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The hydrogenation of $\ce{CO2}$ to $\ce{CH4}$ is thermodynamically a favored reaction at ambient to moderately high temperatures.

$$\ce{CO2 + 4H2 <=> CH4 + 2H2O (g)}\qquad G^\circ_{\pu{298K}}= \pu{-27 kcal/mol}$$

$\ce{CH4}$ (natural gas) is an excellent fuel for a variety of applications. It is also a good C1 feedstock for manufacturing other chemicals. This reaction can be used to recycle $\ce{CO2}$ and reduce its emission to the atmosphere.

So, why not use $\ce{H2}$ from photoelectrolysis of water to produce $\ce{CH4}$ and achieve multiple goals of storing solar energy, creating a useful feedstock and recycle atmospheric $\ce{CO2}$?

I said, $\ce{CH4}$ is 30 times worse than $\ce{CO2}$ to the atmosphere and also the photoelectrolysis of $\ce{H2}$ is still an expensive method that requires more time to achieve maturity.

Is it right? the other student on the panel said my answer was too vague.

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The problem is that the carbon dioxide which is released from burning is often mixed with other things which include air. If we were to want to convert carbon dioxide into methane then the oxygen of the air would make it harder.

While one option might be chemical looping combustion to obtain a purer carbon dioxide stream we still have the problem of where would we get hydrogen from. The normal method in industry to get the hydrogen gas needed for things like hydrogen peroxide production is to use steam reforming of methane.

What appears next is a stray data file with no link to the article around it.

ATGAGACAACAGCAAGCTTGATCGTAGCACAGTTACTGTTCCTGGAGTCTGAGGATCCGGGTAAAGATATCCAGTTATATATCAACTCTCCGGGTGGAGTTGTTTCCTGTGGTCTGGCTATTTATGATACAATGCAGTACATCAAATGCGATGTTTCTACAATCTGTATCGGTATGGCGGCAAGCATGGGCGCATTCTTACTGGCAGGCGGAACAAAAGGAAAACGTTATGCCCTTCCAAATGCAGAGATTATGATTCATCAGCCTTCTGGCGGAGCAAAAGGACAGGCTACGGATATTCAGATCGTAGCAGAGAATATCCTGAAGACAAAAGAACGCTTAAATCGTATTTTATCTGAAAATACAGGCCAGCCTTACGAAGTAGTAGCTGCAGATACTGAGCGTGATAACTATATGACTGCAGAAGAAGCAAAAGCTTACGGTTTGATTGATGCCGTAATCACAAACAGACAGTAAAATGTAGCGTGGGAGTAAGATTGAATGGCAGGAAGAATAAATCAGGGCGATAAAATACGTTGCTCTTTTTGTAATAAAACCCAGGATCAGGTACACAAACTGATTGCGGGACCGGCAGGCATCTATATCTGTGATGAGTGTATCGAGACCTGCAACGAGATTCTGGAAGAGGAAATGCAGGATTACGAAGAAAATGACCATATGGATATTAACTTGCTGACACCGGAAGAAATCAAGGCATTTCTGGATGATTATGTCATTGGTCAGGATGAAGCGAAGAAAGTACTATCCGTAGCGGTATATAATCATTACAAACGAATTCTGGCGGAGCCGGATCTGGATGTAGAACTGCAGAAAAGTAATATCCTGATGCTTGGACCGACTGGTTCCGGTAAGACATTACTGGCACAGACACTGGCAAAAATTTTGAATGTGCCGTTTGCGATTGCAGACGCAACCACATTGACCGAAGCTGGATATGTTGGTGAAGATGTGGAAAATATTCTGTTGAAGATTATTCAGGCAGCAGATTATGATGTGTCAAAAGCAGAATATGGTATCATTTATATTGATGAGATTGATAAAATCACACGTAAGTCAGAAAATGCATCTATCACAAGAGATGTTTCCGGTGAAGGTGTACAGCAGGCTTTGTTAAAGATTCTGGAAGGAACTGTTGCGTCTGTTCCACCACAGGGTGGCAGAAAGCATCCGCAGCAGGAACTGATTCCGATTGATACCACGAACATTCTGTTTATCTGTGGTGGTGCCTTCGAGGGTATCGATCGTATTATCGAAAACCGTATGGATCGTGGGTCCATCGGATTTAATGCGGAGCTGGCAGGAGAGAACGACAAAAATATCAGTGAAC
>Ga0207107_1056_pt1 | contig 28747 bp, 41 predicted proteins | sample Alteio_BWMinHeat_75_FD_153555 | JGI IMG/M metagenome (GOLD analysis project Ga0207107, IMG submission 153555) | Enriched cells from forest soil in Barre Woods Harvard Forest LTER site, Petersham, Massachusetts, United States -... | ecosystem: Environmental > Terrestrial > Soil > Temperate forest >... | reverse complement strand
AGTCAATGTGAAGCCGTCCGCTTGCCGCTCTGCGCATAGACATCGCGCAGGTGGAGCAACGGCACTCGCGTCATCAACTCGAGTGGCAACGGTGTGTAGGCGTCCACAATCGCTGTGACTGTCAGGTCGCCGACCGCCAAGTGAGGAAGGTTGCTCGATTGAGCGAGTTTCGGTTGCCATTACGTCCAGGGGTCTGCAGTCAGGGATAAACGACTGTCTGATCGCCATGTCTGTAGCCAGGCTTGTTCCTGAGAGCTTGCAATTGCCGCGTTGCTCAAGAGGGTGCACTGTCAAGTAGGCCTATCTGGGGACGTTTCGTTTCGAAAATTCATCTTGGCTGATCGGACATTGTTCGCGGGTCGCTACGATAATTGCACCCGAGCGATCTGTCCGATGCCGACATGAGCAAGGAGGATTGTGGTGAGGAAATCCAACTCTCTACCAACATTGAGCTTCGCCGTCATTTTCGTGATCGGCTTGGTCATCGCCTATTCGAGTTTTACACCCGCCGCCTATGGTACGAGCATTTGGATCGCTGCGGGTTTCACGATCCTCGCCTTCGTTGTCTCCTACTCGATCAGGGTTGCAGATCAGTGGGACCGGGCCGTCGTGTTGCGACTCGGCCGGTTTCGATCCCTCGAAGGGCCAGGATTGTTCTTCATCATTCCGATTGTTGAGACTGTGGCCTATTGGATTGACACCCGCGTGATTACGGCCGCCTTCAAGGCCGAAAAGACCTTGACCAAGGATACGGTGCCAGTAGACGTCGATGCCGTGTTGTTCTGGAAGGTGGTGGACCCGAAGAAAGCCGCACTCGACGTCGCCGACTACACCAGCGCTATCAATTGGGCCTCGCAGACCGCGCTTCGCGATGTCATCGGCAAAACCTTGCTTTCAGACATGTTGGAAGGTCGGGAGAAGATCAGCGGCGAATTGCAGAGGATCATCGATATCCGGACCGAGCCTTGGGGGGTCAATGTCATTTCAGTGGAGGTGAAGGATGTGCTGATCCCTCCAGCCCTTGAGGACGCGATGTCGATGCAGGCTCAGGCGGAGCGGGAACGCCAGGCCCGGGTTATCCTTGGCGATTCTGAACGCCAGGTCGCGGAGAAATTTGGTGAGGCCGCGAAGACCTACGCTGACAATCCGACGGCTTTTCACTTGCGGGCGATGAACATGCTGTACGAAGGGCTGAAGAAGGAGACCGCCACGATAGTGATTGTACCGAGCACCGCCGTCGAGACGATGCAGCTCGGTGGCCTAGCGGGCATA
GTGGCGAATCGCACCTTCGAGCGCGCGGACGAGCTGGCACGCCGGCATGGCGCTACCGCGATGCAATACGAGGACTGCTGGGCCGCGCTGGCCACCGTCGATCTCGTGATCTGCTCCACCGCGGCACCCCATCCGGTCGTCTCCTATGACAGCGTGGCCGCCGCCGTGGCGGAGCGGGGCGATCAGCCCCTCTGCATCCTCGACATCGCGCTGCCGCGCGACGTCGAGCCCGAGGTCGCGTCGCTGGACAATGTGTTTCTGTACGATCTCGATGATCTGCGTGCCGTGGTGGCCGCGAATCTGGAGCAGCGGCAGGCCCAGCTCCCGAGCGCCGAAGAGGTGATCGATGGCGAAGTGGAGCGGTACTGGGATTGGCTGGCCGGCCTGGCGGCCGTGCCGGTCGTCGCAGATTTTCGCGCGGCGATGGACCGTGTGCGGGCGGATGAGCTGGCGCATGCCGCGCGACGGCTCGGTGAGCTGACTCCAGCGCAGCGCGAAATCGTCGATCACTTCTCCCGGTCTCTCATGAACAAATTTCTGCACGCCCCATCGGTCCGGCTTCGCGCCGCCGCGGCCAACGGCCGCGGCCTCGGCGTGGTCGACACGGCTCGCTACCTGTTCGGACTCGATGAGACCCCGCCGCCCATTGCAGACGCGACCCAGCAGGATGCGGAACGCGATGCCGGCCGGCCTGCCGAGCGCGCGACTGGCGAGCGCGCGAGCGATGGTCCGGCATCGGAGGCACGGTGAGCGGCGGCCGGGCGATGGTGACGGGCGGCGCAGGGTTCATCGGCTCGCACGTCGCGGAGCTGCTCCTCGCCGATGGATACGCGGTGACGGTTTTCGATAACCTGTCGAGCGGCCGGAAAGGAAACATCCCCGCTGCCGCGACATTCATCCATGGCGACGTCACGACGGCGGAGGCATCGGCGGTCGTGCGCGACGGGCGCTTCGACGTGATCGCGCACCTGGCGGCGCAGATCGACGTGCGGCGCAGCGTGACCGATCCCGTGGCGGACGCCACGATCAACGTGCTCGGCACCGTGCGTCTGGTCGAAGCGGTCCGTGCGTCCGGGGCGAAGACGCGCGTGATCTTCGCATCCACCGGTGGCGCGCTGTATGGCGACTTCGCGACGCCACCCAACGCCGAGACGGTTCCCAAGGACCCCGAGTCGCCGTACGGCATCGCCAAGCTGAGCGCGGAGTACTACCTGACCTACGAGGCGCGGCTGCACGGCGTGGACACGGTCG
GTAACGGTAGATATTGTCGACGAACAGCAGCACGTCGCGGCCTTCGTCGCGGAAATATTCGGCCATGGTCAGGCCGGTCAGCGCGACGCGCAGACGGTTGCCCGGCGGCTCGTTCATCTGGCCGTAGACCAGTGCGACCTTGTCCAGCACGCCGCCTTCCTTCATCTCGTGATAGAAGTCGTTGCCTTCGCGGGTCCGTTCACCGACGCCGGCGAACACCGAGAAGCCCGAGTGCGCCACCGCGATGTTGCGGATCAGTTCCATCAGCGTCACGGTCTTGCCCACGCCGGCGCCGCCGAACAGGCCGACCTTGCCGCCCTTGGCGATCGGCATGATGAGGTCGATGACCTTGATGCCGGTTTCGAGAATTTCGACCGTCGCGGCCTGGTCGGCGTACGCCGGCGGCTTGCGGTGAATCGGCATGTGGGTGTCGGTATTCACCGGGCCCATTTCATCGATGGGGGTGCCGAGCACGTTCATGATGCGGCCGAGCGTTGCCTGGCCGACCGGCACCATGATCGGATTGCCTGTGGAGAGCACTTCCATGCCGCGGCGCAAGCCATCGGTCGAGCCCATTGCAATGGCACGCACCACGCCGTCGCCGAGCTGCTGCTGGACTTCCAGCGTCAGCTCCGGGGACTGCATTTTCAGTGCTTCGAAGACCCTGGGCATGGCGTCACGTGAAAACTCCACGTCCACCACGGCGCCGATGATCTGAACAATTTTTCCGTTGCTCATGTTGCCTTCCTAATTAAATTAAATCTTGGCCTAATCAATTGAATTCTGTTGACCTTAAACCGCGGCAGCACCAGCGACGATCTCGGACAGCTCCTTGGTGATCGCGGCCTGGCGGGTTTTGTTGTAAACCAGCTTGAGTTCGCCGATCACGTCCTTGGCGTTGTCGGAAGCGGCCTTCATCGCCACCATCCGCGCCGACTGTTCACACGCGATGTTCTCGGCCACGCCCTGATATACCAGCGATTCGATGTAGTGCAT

$\ce{H2O + CH4 -> CO + 3H2}$

Using the water gas shift reaction the carbon monoxide is converted into carbon dioxide and hydrogen (using more steam). My worry about an industrial process for the conversion of unwanted carbon dioxide into methane is that unless we use hydropower, solar power or nuclear power to obtain electricity for the production of hydrogen from water then we will never be able to make a net reduction in the amount of carbon dioxide as the process will form as much carbon dioxide as it consumes.

There is some electrochemistry in which carbon dioxide can be converted into other things by reduction at the cathode but I think that this is currently only at a very small scale.

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